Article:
Making A Difference – A Scientist’s Success

by | Dec 30, 2015 | Covers Stories | 0 comments

When Dr Jau-Fei Chen’s not busy running a multi-million dollar business empire, she’s giving educational talks to packed auditoriums or can be found in the lab, lost in hours of research on her lifelong passion – the science of nutritional immunology. Since establishing E. EXCEL International 28 years ago, it doesn’t look like Dr Chen is slowing down any time soon. Recently, Top 10 of Asia gets to speak with the dynamic entrepreneur about her background and her untiring efforts in making a difference to the well-being of humansthrough nutritional immunology.

Speaking to Dr Jau-Fei Chen, the founder and chairman of E. EXCEL International, one gets the vibe that she could master anything she puts her mind to. Beneath her calm and gentle demeanour, lies an insatiably curious and scientific mind that has been finely honed from a very young age to transform the world through good nutrition. “I’m a nerd,” she admits with a winsome smile. But this self-professed ‘nerd’ wears many hats, be it scientist, entrepreneur, philanthropist, author, speaker, educator, pianist, wife and mother of three.

277Q6735Dr Jau-Fei Chen

Whether it is harnessing the latest technology to create life-enhancing products or building a business that spans many countries including the United States, Canada, Taiwan, Singapore and Malaysia, she knows exactly what it takes to be the best. “In my dictionary, there’s no such word as failure,” she says. “There’s only results. Every time I do something, I get a result. If it’s not the result I want, I make sure I’m not going to get the same result the next time. That’s how I improve. And I’m one step closer to where I want to be.” People like the legendary Thomas Alva Edison inspired her with his tenacity and spirit of never giving up.

Dr Chen’s story started in Taiwan where she was born. When she was 10, she emigrated to overseas with her family. Her academic achievements were nothing short of impressive. At the age of 19, she graduated with a bachelor’s degree in microbiology with a minor in chemistry from Brigham Young University (BYU) in Utah and continued her studies until she earned her PhD in microbiology with a focus in immunology when she was 26. At the same time, she conducted extensive research on cancer for over 20 years. Disheartened by the discovery that cancer treatments such as chemotherapy destroy healthy cells and cause immense suffering to the patients, she decided to focus on the ways our body can defend itself from the disease instead. “The path I was on led me to discover the link between proper nutrition and the health of the human immune system. And the best source of nutrition are plant foods.” It was then that she decided to dedicate her life to the prevention of disease rather than labouring over a cure.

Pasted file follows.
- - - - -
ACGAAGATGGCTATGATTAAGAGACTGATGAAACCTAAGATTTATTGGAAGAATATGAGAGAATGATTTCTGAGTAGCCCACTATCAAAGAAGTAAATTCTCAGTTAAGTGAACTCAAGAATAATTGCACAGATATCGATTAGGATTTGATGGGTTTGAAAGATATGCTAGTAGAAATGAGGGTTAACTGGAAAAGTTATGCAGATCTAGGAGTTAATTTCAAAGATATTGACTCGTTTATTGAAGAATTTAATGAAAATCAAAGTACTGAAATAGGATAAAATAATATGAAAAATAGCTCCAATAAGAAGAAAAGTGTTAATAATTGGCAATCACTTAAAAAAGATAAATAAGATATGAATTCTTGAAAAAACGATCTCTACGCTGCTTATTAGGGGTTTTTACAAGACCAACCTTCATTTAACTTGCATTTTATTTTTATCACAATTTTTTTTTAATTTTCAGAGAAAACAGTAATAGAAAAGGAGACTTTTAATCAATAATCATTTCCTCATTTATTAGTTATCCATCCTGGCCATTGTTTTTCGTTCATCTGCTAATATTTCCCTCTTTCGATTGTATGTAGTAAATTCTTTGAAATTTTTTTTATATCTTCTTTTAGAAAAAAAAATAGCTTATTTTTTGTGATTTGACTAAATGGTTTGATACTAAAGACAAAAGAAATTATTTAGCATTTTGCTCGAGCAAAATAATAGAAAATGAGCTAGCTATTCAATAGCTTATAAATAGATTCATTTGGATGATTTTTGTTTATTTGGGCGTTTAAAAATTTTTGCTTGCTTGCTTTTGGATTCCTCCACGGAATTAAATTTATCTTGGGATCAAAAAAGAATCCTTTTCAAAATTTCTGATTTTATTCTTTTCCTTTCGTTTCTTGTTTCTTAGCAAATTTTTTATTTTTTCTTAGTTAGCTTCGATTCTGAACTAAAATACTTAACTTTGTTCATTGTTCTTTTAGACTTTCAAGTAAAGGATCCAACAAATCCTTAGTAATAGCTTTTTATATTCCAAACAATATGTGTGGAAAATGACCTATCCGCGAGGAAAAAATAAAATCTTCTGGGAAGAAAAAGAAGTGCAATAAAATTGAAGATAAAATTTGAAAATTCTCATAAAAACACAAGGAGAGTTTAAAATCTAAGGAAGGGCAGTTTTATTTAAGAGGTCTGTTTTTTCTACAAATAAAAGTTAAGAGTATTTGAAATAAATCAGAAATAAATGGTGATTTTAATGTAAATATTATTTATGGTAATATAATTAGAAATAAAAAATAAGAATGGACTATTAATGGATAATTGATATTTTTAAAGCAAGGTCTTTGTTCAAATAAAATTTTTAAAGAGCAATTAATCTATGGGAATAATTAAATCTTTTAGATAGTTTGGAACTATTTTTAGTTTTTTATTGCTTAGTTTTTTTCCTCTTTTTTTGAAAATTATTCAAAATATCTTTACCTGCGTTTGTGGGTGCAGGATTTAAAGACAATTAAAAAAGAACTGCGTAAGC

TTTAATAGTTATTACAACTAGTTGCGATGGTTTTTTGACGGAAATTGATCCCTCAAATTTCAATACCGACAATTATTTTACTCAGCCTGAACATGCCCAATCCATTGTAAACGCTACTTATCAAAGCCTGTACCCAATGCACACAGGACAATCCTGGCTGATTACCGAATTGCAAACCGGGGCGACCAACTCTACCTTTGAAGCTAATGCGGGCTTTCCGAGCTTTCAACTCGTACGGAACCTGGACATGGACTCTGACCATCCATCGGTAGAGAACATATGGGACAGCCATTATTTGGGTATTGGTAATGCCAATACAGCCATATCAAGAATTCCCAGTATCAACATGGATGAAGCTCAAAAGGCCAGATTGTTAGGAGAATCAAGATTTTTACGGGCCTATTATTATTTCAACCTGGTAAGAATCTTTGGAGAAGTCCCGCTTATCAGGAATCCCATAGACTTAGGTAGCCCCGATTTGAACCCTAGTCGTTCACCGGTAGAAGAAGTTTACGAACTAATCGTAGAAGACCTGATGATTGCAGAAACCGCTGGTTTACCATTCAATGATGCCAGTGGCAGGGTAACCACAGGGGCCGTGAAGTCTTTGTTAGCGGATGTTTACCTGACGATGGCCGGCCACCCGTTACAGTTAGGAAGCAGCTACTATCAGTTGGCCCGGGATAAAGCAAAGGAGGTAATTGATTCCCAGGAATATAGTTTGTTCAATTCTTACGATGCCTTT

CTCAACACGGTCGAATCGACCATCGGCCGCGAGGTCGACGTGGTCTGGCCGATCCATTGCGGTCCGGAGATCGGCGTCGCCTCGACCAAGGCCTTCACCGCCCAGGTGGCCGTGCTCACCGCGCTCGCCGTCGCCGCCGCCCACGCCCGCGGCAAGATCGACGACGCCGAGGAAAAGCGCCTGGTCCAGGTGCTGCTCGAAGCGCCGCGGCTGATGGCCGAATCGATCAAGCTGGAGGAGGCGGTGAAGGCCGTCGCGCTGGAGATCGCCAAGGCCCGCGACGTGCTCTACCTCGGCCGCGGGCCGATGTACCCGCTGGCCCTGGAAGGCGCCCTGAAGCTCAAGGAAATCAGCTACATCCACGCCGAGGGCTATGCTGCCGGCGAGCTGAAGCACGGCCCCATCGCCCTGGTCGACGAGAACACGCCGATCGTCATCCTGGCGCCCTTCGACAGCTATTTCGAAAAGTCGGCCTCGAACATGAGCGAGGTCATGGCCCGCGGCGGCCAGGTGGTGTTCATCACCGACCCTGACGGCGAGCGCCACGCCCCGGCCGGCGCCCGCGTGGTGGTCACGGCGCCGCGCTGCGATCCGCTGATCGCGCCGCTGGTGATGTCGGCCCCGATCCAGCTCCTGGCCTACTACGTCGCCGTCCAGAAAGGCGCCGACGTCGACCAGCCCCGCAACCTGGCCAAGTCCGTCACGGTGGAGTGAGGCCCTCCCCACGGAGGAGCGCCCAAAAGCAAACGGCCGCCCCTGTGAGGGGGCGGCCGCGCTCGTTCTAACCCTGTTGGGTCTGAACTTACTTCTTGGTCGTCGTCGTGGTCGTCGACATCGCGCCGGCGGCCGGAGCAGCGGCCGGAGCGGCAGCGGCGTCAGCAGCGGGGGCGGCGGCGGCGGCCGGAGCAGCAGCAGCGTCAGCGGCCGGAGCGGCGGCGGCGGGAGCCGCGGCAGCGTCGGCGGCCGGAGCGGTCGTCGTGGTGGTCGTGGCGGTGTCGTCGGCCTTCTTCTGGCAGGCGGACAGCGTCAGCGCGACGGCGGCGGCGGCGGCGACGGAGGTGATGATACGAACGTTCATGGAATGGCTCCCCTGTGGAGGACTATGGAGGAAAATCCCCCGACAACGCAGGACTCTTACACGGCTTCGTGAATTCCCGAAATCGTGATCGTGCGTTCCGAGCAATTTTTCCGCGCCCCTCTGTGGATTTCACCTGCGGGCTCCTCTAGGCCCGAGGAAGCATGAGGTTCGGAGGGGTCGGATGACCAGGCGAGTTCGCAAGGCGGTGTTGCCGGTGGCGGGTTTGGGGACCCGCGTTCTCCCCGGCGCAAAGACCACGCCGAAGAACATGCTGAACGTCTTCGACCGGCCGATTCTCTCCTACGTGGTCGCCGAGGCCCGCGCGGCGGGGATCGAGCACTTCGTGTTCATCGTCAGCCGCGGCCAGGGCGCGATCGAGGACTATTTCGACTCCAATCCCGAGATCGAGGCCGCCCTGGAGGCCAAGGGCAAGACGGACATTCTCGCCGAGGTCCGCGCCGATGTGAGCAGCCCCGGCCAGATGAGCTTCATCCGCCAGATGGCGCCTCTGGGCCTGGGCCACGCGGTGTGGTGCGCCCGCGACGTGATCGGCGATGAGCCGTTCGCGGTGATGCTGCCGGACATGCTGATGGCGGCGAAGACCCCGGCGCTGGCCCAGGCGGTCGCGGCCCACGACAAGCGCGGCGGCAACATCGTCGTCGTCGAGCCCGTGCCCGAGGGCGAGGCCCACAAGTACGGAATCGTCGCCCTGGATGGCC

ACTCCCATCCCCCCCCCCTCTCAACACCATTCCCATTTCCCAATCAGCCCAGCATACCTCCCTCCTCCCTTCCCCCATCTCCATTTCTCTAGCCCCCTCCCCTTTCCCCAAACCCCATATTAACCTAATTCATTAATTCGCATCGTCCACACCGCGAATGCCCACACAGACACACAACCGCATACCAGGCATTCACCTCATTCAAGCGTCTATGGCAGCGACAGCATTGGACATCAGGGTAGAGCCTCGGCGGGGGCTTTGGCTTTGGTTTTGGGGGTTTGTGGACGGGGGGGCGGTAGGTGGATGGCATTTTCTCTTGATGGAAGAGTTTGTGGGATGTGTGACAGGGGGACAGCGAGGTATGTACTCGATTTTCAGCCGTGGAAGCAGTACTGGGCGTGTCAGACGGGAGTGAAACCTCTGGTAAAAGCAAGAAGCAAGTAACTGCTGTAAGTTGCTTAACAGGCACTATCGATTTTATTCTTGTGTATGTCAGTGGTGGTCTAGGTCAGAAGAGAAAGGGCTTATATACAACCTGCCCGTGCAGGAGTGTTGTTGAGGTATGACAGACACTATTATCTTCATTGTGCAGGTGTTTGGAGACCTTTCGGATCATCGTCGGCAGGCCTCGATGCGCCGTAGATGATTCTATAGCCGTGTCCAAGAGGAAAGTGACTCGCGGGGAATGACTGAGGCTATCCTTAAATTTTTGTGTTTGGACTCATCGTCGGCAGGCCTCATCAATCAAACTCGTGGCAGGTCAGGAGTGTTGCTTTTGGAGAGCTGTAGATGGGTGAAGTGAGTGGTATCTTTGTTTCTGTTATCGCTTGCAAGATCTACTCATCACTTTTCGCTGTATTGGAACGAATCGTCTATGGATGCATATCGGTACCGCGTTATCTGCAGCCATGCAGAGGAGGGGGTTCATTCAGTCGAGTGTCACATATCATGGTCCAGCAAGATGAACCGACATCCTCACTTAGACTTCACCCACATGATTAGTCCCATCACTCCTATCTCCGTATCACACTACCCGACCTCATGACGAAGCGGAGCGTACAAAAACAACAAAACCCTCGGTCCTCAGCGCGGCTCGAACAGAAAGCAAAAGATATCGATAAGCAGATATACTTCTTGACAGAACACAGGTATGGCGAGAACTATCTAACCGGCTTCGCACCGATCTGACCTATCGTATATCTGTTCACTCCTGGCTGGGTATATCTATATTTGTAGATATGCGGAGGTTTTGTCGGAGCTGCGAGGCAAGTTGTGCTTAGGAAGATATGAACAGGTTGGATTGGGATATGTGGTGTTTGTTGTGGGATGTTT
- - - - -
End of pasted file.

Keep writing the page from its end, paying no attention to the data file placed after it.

Shortly after her momentous discovery, Dr Chen founded E. EXCEL International, a global platform to spread awareness about Nutritional Immunology and support her continuous research of plant foods. However, when she was looking for research funds, no one wanted to support the young scientist to do research on the vegetables in the supermarket aisle. “They would ask me whether my research on broccoli will result in the making use of its extract to make a pill.” She told them frankly that she had no intention of doing that. “I told them that I just wanted to know what’s inside the broccoli that makes it such a miracle. And I would like to use that knowledge and educate the public to eat more broccoli.” Unfortunately, that resulted inher not getting any funds to support her altruistic research.

Entrepreneurship was the natural next step to take as she needed to support herself in her research work and commitment to public education. Based on Dr Chen’s research on how different nutrients relate to the human body, the company developed health products of the highest quality using different types of natural wholesome plants that have been carefully studied. The processing method chosen, be it freeze-drying, spray-drying or concentrating polysaccharides, is selected after careful consideration of the unique characteristics of each plant.

“Bear in mind that our products are for convenience and are not a cure. If you do not have the time to buy and prepare vegetables at home, you can use our products as a substitute,” Dr Chen says adding that she is not interested in hawking a bottle of miracle pills that will cure diseases. “I’m more concerned about what mothers would buy in the supermarket because that’s where true change begins – from the choices we make in the supermarket that will end up on the dining table.”